Crazy Heart an Entertaining, Unoriginal Redemption Story
When we first encounter the protagonist of Crazy Heart, he’s emptying a milk jug full of his own piss in a bowling alley parking lot. Meet Bad Blake (Jeff Bridges), former country star and current broke-down 57-year old with a heart of gold (and too little blood in his alcohol stream, if the multiple shots of him vomiting into various receptacles are any evidence).
Blake hauls around the country in a ’78 Suburban, playing any dive that’ll host him, his “Bad’s Boys” mates long replaced by a series of pickup bands. It’s through one of these groups that he meets Jean (Maggie Gyllenhaal), a local journalist and single mother to towheaded scamp Buddy. Jean’s looking to interview Bad for the Santa Fe newspaper, so she drops in on his motel room, finding a towel-clad Blake eating takeout and watching telenovelas. If the two leads were played by Tom Hanks and Meg Ryan, there’d be some sort of wacky misunderstanding followed by realization of mutual attraction but they’re not, so one Lefty Frizzell name drop (and a bottle of whiskey) is all that’s needed for the pair to make a connection.
Writer/director Scott Cooper then condenses about 80 pages of text (the movie is adapted from author Thomas Cobb’s 1989 novel Crazy Heart) into just a few minutes of film; in no time at all, Bad Blake is making breakfast for Buddy and Jean and hosting them at his Texas home. Meanwhile, Jean seems to have no problem with the shady ethical practice of having sex with one’s interview subject, who also happens to be an alcoholic 25 years her senior who’s got puke in his beard.
As Blake travels the Southwest, relying on freebies from liquor store owners and busted groupies, former Bad’s Boys sideman Tommy Sweet (Colin Farrell) has hit the big time, sporting a ponytail and earrings while playing to thousands. He hasn’t forgotten his old boss though, and soon Bad is opening for Sweet. Thus begins part two of the film’s redemption storyline. We’ve all seen it before, but that doesn’t make it any less interesting, thanks to some excellent performances.
Jeff Bridges, who embodies Bad Blake so thoroughly that you can almost smell the booze and stale cigarettes, is a shoo-in for an Oscar nod, while Maggie Gyllenhaal imbues Jean with shy charm. Although Colin Farrell is good as Blake’s Keith Urbanesque former protégé, he doesn’t quite lose himself in his character the way Bridges and Gyllenhaal do, so it’s a little difficult to tamp down the “hey, it’s Colin Farrell!” feeling every time he appears onscreen.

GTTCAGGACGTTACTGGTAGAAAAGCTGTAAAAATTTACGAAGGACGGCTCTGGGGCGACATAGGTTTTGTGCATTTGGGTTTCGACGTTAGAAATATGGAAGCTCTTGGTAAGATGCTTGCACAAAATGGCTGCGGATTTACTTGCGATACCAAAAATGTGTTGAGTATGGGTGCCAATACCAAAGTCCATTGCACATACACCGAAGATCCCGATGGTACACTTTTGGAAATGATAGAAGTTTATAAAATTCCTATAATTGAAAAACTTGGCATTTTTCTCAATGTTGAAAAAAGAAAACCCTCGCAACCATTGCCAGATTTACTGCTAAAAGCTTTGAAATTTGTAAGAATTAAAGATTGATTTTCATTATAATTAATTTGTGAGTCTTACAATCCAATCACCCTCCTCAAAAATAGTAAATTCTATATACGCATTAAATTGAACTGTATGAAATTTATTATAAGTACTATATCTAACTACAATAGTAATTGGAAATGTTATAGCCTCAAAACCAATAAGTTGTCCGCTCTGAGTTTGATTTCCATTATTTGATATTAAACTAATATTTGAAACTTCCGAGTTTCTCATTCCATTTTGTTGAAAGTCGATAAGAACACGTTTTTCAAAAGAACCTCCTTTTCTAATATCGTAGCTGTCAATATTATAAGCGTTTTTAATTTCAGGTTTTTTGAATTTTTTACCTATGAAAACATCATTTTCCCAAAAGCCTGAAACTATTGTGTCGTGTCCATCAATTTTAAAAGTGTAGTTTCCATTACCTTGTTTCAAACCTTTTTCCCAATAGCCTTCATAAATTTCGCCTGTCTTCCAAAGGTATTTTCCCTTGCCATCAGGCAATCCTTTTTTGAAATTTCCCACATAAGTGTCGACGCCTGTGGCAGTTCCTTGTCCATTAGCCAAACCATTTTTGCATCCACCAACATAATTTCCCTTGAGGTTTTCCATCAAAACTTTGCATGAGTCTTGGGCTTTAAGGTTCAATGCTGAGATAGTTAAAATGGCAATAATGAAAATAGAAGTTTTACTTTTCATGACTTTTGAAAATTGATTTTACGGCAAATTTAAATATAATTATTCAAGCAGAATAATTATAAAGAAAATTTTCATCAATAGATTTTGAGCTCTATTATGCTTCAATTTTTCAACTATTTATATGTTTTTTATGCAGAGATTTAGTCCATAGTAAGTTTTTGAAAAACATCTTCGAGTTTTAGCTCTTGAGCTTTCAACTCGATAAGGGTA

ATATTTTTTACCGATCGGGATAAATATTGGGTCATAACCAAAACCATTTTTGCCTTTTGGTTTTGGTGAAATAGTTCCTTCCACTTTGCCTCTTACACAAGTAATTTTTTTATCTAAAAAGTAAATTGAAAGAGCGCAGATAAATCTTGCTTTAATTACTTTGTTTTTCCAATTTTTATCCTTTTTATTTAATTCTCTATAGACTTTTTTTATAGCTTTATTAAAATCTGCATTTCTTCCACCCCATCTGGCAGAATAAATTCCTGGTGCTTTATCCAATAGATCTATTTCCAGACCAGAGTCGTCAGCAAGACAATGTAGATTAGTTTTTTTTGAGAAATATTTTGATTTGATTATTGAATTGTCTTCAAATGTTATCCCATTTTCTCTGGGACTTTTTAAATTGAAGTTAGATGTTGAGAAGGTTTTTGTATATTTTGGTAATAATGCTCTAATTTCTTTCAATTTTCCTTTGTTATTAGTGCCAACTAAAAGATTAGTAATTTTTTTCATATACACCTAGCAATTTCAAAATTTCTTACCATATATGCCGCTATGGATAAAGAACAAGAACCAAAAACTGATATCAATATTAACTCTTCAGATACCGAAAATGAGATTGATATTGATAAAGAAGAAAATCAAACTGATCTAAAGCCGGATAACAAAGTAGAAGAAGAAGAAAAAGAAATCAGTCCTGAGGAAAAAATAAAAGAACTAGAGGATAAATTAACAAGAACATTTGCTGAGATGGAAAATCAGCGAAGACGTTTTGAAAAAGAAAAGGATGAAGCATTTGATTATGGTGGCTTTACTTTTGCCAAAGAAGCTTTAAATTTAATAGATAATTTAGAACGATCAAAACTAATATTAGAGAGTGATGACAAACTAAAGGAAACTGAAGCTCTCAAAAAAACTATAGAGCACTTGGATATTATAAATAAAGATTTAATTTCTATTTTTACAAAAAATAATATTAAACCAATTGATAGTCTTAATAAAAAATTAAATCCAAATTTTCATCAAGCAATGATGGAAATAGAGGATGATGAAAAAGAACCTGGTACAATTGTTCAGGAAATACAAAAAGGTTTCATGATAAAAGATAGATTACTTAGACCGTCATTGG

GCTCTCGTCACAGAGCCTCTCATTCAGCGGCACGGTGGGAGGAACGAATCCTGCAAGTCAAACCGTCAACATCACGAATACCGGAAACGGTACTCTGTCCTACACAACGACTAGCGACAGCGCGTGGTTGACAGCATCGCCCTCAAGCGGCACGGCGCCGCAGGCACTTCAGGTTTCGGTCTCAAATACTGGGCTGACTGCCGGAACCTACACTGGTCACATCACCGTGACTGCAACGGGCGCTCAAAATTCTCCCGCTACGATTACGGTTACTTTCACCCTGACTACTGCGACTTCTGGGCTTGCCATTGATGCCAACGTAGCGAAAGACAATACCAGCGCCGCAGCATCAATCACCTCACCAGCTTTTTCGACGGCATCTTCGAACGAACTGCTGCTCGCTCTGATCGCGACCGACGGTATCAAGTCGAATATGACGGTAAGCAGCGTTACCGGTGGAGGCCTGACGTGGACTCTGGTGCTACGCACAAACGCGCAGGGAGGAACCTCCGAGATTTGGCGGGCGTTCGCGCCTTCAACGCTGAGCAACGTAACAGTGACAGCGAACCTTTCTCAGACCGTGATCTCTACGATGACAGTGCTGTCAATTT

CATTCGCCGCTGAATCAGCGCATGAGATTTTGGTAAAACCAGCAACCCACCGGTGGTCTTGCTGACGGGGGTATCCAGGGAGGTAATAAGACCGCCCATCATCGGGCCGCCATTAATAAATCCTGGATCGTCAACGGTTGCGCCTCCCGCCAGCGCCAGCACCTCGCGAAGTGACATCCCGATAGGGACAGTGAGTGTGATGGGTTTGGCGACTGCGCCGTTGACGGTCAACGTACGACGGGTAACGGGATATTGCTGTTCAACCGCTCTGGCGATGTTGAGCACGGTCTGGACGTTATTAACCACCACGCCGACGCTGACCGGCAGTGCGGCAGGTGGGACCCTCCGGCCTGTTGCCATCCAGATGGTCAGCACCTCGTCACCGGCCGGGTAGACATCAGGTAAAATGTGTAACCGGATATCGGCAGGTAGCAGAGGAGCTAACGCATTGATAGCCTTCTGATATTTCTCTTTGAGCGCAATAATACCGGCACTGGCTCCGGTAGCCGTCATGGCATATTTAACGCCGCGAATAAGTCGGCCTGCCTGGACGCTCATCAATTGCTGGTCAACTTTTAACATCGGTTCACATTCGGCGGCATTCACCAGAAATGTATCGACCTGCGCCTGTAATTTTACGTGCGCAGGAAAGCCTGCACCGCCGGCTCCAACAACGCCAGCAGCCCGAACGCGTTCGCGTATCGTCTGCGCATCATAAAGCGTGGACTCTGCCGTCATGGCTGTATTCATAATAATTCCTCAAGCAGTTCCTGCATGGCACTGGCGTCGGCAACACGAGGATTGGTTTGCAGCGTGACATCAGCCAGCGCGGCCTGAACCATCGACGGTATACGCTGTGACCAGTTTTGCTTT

Apart from Bridges, the star of Crazy Heart is its soundtrack. T-Bone Burnett and the late Stephen Bruton (whose career provided some inspiration for Bridges’ portrayal of Bad Blake, according to the Wall Street Journal) did an incredible job; “Fallin’ & Flyin'” and “I Don’t Know” sound as though they’ve been kicking around jukeboxes for some time. Ryan Bingham, who also appears in the film as frontman of Bad’s bowling alley band, performs admirably on a pair of tracks, and Bridges and Farrell are no slouches either. In addition to those well-written, ably-performed originals, Buck Owens, The Louvin Brothers, and a handful of others show up on the soundtrack.
The film stays pretty faithful to Cobb’s work for approximately 107 of its 112 minutes, but the movie’s ending is the polar opposite of the novel’s. There’s an entire storyline featuring Bad’s estranged son that the film drops entirely, probably for time constraints. Other than that, this is an upper-tier book-to-movie transformation. Cooper, in his directorial debut, does a fine job; since Crazy Heart is already generating Oscar buzz, it’ll be interesting to see where he goes from here.
Several reviews have mentioned that Crazy Heart is simply The Wrestler set to pedal steel. Perhaps, but anyone who loves country music owes it to him or herself to check out Crazy Heart in either format. Because the real love story isn’t between Bad and Jean; it’s between Bad and his music.
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